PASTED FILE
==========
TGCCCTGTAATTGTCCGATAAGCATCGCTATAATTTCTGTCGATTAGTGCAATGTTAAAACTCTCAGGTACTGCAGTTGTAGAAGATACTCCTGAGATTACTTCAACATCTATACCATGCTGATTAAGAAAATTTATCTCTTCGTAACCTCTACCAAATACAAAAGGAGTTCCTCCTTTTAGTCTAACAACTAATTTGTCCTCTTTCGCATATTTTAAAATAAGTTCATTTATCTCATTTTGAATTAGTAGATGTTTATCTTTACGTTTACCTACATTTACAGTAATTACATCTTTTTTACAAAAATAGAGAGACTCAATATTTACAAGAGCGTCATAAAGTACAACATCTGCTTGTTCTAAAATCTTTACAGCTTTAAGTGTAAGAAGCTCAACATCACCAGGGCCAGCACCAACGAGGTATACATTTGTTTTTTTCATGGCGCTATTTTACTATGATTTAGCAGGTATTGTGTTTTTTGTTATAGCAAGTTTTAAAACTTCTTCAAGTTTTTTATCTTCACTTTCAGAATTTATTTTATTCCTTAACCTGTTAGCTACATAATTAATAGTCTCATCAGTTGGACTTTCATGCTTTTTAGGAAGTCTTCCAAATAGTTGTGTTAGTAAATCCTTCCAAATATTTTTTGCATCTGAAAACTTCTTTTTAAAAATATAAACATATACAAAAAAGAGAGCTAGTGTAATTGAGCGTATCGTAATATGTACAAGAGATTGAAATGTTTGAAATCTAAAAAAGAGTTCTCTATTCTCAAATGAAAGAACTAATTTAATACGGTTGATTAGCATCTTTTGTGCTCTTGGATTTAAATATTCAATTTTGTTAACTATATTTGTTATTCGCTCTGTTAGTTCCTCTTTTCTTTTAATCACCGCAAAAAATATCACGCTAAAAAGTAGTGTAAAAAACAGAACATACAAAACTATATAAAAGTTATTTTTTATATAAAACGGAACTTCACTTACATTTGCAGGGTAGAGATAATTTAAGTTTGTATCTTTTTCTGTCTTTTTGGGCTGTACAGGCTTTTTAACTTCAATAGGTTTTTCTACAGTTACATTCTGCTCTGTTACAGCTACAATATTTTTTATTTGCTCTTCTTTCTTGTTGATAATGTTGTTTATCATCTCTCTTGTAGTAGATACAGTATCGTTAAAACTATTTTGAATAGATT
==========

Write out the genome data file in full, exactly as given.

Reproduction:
TGCCCTGTAATTGTCCGATAAGCATCGCTATAATTTCTGTCGATTAGTGCAATGTTAAAACTCTCAGGTACTGCAGTTGTAGAAGATACTCCTGAGATTACTTCAACATCTATACCATGCTGATTAAGAAAATTTATCTCTTCGTAACCTCTACCAAATACAAAAGGAGTTCCTCCTTTTAGTCTAACAACTAATTTGTCCTCTTTCGCATATTTTAAAATAAGTTCATTTATCTCATTTTGAATTAGTAGATGTTTATCTTTACGTTTACCTACATTTACAGTAATTACATCTTTTTTACAAAAATAGAGAGACTCAATATTTACAAGAGCGTCATAAAGTACAACATCTGCTTGTTCTAAAATCTTTACAGCTTTAAGTGTAAGAAGCTCAACATCACCAGGGCCAGCACCAACGAGGTATACATTTGTTTTTTTCATGGCGCTATTTTACTATGATTTAGCAGGTATTGTGTTTTTTGTTATAGCAAGTTTTAAAACTTCTTCAAGTTTTTTATCTTCACTTTCAGAATTTATTTTATTCCTTAACCTGTTAGCTACATAATTAATAGTCTCATCAGTTGGACTTTCATGCTTTTTAGGAAGTCTTCCAAATAGTTGTGTTAGTAAATCCTTCCAAATATTTTTTGCATCTGAAAACTTCTTTTTAAAAATATAAACATATACAAAAAAGAGAGCTAGTGTAATTGAGCGTATCGTAATATGTACAAGAGATTGAAATGTTTGAAATCTAAAAAAGAGTTCTCTATTCTCAAATGAAAGAACTAATTTAATACGGTTGATTAGCATCTTTTGTGCTCTTGGATTTAAATATTCAATTTTGTTAACTATATTTGTTATTCGCTCTGTTAGTTCCTCTTTTCTTTTAATCACCGCAAAAAATATCACGCTAAAAAGTAGTGTAAAAAACAGAACATACAAAACTATATAAAAGTTATTTTTTATATAAAACGGAACTTCACTTACATTTGCAGGGTAGAGATAATTTAAGTTTGTATCTTTTTCTGTCTTTTTGGGCTGTACAGGCTTTTTAACTTCAATAGGTTTTTCTACAGTTACATTCTGCTCTGTTACAGCTACAATATTTTTTATTTGCTCTTCTTTCTTGTTGATAATGTTGTTTATCATCTCTCTTGTAGTAGATACAGTATCGTTAAAACTATTTTGAATAGATT